I haven’t seen the movie adaptation of Roald Dahl’s James and the Giant Peach since I was a child; upon hearing that Nina Lee Aquino was directing Benj Pasek and Justin Paul’s theatrical rendition, I was curious to see how it would turn out come opening night.
This interpretation is quite different from the film, though in a great way. Despite a few minor qualms I have with the production, Young People’s Theatre has yet to put on a show that will actually disappoint me.
A young orphan named James (Matt Nethersole) is sent to live with his last living family members, Spiker (Amaka Umeh) and Sponge (Amy Lee). When the three of them discover that there’s a giant peach growing on a tree in their orchard, Spiker and Sponge plan to get rich off of it. They themselves aren’t the sweetest of peaches, however; they treat James like a subordinate, to the point where he decides to float away on the giant peach with his newfound, life-sized insect friends of all characters and colours.
I really appreciate stories that touch on very real family dynamics. While the show is mostly lighthearted and whimsical, it nevertheless takes the issue seriously with well-placed dialogue hinting that children often need to figure out what’s best for them and those they care about, which can mean challenging what’s normally considered “doing the right thing.”
Nethersole is wide-eyed and caring, though resourceful and fearless as James. The camaraderie between him and the insects is delightful and hilarious. Spider was always my favourite in the film, and I like how Shruti Kothari strays away from the dainty portrayal of her. I will say, though, that Amir Haidar as the scaredy-cat Earthworm is a more effective, sassy straight man than Bruce Dow as the hardheaded Centipede. Additionally, the chemistry between sweethearts Grasshopper (Robert Markus) and Ladybug (Jennifer Villaverde) could be stronger.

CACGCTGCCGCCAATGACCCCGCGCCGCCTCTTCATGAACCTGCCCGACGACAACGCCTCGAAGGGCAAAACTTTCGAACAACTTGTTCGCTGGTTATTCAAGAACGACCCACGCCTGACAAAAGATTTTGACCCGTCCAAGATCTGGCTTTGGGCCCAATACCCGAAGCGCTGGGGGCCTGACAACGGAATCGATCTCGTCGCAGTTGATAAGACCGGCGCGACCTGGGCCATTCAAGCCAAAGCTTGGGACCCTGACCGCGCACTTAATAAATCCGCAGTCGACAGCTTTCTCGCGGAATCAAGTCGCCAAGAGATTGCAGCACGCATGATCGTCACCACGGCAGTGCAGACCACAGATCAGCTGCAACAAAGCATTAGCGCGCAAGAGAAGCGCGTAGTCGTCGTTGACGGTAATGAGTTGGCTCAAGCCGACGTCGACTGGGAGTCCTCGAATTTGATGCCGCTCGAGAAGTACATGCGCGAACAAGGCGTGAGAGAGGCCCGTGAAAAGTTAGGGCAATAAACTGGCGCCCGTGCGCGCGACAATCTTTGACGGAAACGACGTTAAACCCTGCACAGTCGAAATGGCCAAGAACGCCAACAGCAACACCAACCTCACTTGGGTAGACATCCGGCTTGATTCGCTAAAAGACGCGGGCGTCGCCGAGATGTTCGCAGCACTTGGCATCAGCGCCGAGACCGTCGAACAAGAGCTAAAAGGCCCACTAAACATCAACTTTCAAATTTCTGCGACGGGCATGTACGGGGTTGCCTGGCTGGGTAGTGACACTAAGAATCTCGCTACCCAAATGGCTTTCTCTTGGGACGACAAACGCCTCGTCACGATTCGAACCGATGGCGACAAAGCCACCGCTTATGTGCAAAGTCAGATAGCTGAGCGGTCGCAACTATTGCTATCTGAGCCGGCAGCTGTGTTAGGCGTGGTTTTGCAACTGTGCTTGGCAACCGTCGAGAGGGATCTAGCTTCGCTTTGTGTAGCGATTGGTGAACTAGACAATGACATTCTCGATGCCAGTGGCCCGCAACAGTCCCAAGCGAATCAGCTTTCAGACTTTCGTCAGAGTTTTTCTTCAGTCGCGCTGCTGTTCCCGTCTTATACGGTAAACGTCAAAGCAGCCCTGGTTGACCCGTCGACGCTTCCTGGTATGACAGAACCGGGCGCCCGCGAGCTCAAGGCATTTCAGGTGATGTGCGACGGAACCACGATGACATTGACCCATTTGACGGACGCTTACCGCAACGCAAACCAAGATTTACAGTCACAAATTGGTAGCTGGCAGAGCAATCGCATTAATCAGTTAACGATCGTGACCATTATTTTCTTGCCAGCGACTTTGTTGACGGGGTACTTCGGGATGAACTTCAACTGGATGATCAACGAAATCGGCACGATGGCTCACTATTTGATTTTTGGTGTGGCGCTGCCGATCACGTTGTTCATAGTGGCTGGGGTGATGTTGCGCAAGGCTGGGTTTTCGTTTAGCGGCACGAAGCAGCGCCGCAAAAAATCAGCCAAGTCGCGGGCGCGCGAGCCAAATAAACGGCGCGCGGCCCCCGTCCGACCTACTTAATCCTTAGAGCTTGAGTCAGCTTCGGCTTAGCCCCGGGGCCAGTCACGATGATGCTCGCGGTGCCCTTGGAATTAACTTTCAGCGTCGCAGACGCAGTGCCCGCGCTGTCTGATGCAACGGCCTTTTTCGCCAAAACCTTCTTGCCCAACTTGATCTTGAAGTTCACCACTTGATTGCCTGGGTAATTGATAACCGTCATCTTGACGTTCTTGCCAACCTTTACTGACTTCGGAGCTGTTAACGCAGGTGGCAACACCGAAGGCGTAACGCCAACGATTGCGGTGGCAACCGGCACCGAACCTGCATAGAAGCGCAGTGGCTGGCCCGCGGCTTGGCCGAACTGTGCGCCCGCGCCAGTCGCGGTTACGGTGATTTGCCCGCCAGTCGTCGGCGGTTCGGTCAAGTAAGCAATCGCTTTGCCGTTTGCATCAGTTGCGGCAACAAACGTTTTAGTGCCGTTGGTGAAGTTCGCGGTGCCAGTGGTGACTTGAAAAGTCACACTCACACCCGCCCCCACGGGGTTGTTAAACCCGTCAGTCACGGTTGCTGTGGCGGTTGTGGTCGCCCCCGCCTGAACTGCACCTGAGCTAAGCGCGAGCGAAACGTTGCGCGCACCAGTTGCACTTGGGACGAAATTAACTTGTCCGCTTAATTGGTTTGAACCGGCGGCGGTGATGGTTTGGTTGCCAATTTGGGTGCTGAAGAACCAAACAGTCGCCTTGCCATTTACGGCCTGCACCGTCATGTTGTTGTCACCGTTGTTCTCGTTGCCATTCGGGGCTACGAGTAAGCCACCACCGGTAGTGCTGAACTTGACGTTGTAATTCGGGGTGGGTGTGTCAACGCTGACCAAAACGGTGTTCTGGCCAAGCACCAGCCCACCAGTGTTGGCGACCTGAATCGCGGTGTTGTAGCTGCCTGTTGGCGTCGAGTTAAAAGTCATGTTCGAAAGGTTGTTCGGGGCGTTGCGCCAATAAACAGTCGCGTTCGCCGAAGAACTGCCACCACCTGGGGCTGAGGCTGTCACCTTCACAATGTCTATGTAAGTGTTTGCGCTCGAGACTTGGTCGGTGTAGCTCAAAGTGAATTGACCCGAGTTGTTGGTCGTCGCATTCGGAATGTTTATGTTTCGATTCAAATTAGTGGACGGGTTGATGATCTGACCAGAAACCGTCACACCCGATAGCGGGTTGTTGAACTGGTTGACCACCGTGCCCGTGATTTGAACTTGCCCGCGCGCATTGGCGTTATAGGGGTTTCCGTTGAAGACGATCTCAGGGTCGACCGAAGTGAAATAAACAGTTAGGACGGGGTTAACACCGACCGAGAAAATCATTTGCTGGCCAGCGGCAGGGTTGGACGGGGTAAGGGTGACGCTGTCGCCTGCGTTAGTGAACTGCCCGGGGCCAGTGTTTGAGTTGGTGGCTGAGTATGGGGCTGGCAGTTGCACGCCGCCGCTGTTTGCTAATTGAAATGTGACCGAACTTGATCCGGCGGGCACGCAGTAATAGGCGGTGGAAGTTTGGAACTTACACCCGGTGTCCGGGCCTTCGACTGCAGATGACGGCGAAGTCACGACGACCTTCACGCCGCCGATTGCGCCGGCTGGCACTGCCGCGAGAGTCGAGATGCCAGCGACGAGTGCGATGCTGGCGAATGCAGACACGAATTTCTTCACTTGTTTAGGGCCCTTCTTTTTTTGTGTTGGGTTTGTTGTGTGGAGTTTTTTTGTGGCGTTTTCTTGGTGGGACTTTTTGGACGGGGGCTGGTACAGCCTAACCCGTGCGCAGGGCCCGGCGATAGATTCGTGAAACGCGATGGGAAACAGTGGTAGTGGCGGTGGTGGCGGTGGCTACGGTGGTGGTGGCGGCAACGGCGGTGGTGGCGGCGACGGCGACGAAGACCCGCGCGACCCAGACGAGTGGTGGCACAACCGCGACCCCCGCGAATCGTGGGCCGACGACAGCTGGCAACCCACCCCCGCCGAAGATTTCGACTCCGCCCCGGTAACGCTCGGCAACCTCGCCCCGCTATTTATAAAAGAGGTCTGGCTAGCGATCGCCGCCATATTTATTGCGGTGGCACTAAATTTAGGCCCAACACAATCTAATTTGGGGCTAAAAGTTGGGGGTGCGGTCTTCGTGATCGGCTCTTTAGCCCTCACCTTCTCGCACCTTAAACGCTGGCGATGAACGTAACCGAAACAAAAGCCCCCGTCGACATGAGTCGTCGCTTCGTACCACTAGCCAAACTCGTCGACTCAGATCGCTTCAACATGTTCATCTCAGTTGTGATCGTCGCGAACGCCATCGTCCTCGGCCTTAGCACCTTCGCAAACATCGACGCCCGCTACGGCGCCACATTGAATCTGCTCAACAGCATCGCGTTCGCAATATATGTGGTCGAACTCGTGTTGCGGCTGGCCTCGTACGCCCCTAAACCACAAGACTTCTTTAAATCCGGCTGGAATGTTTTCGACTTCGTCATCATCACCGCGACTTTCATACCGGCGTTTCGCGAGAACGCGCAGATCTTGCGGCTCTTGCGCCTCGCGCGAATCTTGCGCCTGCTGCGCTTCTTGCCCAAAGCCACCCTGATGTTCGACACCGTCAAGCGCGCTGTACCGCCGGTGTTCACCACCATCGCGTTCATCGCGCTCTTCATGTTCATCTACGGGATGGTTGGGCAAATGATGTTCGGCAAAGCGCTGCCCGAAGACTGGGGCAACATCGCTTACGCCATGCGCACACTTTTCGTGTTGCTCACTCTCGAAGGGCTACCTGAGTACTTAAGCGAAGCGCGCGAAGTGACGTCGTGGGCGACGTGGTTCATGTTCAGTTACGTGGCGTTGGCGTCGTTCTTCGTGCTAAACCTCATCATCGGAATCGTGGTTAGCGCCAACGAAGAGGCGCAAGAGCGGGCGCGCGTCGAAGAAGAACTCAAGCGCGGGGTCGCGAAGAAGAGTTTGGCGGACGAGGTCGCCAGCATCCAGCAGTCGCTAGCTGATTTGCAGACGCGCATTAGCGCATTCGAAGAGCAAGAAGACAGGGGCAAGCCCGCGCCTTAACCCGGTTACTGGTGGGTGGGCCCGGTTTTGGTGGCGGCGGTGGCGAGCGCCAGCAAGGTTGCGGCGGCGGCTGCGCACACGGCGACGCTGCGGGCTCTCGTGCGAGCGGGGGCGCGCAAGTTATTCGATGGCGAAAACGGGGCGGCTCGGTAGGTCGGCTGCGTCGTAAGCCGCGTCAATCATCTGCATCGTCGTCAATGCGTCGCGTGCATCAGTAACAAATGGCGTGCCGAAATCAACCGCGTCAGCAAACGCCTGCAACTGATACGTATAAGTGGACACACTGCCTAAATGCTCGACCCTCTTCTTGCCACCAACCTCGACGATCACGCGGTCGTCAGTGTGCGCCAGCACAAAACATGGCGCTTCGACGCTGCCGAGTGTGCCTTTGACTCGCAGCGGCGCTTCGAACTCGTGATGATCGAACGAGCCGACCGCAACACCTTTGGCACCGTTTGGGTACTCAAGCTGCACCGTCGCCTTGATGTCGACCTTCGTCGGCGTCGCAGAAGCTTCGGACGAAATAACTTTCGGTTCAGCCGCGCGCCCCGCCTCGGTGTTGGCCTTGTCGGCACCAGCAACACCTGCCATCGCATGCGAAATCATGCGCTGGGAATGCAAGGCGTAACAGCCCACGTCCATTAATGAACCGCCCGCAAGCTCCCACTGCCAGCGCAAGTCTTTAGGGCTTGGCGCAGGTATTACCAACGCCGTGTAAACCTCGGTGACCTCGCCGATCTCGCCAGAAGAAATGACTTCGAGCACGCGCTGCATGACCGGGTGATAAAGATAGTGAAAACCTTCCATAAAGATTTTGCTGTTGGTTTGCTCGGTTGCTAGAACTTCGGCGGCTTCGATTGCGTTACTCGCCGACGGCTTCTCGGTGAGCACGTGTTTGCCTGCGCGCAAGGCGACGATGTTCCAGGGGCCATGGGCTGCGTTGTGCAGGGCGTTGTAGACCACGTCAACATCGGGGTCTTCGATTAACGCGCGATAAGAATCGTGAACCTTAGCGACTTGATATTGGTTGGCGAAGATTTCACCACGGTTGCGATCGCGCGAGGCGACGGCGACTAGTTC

By far, my favourite performance is that of Umeh as Spiker. Good heavens, does this woman make me laugh. Her sass, comedic timing and facial expressions are all on point. She does admittedly overshadow Lee a fair bit, who nevertheless is a fun, scatterbrained Sponge in her own right.
While the singing is nice, it could’ve been a little more in tune, but the choreography (by Nicola Pantin) more than makes up for it, ranging from jazz to Latin-inspired dance moves.
While the actors brought a lot of energy on stage, I feel as though the costumes (by Joanna Yu) are watered down in comparison. Each one is unique, yes, but the colours could’ve popped a lot more.
Still, James and his giant peach are a joy to journey with, and this is definitely a peach worth biting into.
James and the Giant Peach runs until Mar. 18 at Young People’s Theatre. For more information, visit youngpeoplestheatre.ca.